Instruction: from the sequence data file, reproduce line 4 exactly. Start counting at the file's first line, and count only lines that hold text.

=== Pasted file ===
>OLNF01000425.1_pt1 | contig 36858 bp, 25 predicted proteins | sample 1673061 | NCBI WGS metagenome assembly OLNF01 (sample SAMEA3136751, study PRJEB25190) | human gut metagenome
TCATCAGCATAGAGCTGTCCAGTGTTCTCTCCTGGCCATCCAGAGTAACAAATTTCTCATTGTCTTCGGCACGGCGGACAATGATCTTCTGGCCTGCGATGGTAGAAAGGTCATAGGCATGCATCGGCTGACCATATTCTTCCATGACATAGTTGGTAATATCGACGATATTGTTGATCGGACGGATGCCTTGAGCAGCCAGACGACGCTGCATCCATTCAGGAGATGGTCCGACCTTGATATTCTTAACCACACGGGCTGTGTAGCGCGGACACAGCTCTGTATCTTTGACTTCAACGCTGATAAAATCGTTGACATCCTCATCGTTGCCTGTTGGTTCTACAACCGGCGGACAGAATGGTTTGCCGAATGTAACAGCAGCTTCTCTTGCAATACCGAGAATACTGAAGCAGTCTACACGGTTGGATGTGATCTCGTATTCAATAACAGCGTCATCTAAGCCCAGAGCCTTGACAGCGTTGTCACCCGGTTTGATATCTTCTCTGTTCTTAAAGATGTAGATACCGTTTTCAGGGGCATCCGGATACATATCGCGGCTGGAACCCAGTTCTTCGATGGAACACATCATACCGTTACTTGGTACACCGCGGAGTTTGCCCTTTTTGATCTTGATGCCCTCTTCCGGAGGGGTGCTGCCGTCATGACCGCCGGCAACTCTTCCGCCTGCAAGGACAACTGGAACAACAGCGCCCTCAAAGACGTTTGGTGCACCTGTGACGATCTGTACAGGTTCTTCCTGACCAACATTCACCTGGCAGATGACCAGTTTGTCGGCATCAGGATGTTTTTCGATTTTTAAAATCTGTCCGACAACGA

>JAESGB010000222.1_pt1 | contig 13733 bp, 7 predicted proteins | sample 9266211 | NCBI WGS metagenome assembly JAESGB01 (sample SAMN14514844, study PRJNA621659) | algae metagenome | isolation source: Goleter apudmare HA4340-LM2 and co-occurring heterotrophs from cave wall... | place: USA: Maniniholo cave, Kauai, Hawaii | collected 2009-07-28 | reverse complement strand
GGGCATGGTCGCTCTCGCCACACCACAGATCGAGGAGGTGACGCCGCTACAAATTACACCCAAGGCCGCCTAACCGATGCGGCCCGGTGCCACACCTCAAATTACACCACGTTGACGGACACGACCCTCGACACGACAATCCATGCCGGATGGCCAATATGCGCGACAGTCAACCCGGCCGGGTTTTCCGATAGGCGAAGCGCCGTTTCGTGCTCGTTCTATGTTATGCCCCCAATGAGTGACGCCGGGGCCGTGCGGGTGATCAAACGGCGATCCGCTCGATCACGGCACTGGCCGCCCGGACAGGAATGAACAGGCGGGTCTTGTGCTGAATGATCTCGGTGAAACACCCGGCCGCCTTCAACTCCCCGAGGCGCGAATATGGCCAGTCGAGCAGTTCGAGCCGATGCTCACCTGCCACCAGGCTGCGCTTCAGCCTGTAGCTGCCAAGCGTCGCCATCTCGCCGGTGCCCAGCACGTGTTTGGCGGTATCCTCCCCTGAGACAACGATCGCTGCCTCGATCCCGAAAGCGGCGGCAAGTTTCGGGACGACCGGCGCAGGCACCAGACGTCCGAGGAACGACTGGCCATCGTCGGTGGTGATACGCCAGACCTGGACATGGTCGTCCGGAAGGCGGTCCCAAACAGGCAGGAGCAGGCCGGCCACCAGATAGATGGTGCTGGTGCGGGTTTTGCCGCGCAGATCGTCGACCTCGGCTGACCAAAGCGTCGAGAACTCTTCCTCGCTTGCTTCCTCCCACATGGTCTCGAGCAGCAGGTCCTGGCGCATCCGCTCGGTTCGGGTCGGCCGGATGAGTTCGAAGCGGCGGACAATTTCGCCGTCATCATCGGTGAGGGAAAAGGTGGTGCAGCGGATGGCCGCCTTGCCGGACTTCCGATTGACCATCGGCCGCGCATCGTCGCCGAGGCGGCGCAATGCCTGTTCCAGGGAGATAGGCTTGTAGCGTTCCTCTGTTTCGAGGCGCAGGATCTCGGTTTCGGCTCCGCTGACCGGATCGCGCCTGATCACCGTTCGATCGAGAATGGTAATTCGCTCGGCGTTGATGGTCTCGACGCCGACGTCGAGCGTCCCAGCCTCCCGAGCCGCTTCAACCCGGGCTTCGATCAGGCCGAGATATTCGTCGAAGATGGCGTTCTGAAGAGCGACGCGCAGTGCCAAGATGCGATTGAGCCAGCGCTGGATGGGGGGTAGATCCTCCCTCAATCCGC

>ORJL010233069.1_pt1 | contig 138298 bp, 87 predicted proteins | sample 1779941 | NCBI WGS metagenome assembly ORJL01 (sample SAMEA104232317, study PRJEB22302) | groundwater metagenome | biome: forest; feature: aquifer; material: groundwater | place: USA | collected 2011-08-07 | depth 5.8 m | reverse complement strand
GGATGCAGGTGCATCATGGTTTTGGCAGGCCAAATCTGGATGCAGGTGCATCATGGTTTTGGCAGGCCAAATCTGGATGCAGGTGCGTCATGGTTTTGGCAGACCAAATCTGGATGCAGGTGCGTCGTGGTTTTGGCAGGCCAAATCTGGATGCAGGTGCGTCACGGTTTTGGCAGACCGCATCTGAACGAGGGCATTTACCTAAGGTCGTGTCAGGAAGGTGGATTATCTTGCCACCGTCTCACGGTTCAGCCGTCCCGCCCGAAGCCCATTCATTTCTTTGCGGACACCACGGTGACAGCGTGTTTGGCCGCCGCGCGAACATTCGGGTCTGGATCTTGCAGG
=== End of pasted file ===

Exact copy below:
GGGCATGGTCGCTCTCGCCACACCACAGATCGAGGAGGTGACGCCGCTACAAATTACACCCAAGGCCGCCTAACCGATGCGGCCCGGTGCCACACCTCAAATTACACCACGTTGACGGACACGACCCTCGACACGACAATCCATGCCGGATGGCCAATATGCGCGACAGTCAACCCGGCCGGGTTTTCCGATAGGCGAAGCGCCGTTTCGTGCTCGTTCTATGTTATGCCCCCAATGAGTGACGCCGGGGCCGTGCGGGTGATCAAACGGCGATCCGCTCGATCACGGCACTGGCCGCCCGGACAGGAATGAACAGGCGGGTCTTGTGCTGAATGATCTCGGTGAAACACCCGGCCGCCTTCAACTCCCCGAGGCGCGAATATGGCCAGTCGAGCAGTTCGAGCCGATGCTCACCTGCCACCAGGCTGCGCTTCAGCCTGTAGCTGCCAAGCGTCGCCATCTCGCCGGTGCCCAGCACGTGTTTGGCGGTATCCTCCCCTGAGACAACGATCGCTGCCTCGATCCCGAAAGCGGCGGCAAGTTTCGGGACGACCGGCGCAGGCACCAGACGTCCGAGGAACGACTGGCCATCGTCGGTGGTGATACGCCAGACCTGGACATGGTCGTCCGGAAGGCGGTCCCAAACAGGCAGGAGCAGGCCGGCCACCAGATAGATGGTGCTGGTGCGGGTTTTGCCGCGCAGATCGTCGACCTCGGCTGACCAAAGCGTCGAGAACTCTTCCTCGCTTGCTTCCTCCCACATGGTCTCGAGCAGCAGGTCCTGGCGCATCCGCTCGGTTCGGGTCGGCCGGATGAGTTCGAAGCGGCGGACAATTTCGCCGTCATCATCGGTGAGGGAAAAGGTGGTGCAGCGGATGGCCGCCTTGCCGGACTTCCGATTGACCATCGGCCGCGCATCGTCGCCGAGGCGGCGCAATGCCTGTTCCAGGGAGATAGGCTTGTAGCGTTCCTCTGTTTCGAGGCGCAGGATCTCGGTTTCGGCTCCGCTGACCGGATCGCGCCTGATCACCGTTCGATCGAGAATGGTAATTCGCTCGGCGTTGATGGTCTCGACGCCGACGTCGAGCGTCCCAGCCTCCCGAGCCGCTTCAACCCGGGCTTCGATCAGGCCGAGATATTCGTCGAAGATGGCGTTCTGAAGAGCGACGCGCAGTGCCAAGATGCGATTGAGCCAGCGCTGGATGGGGGGTAGATCCTCCCTCAATCCGC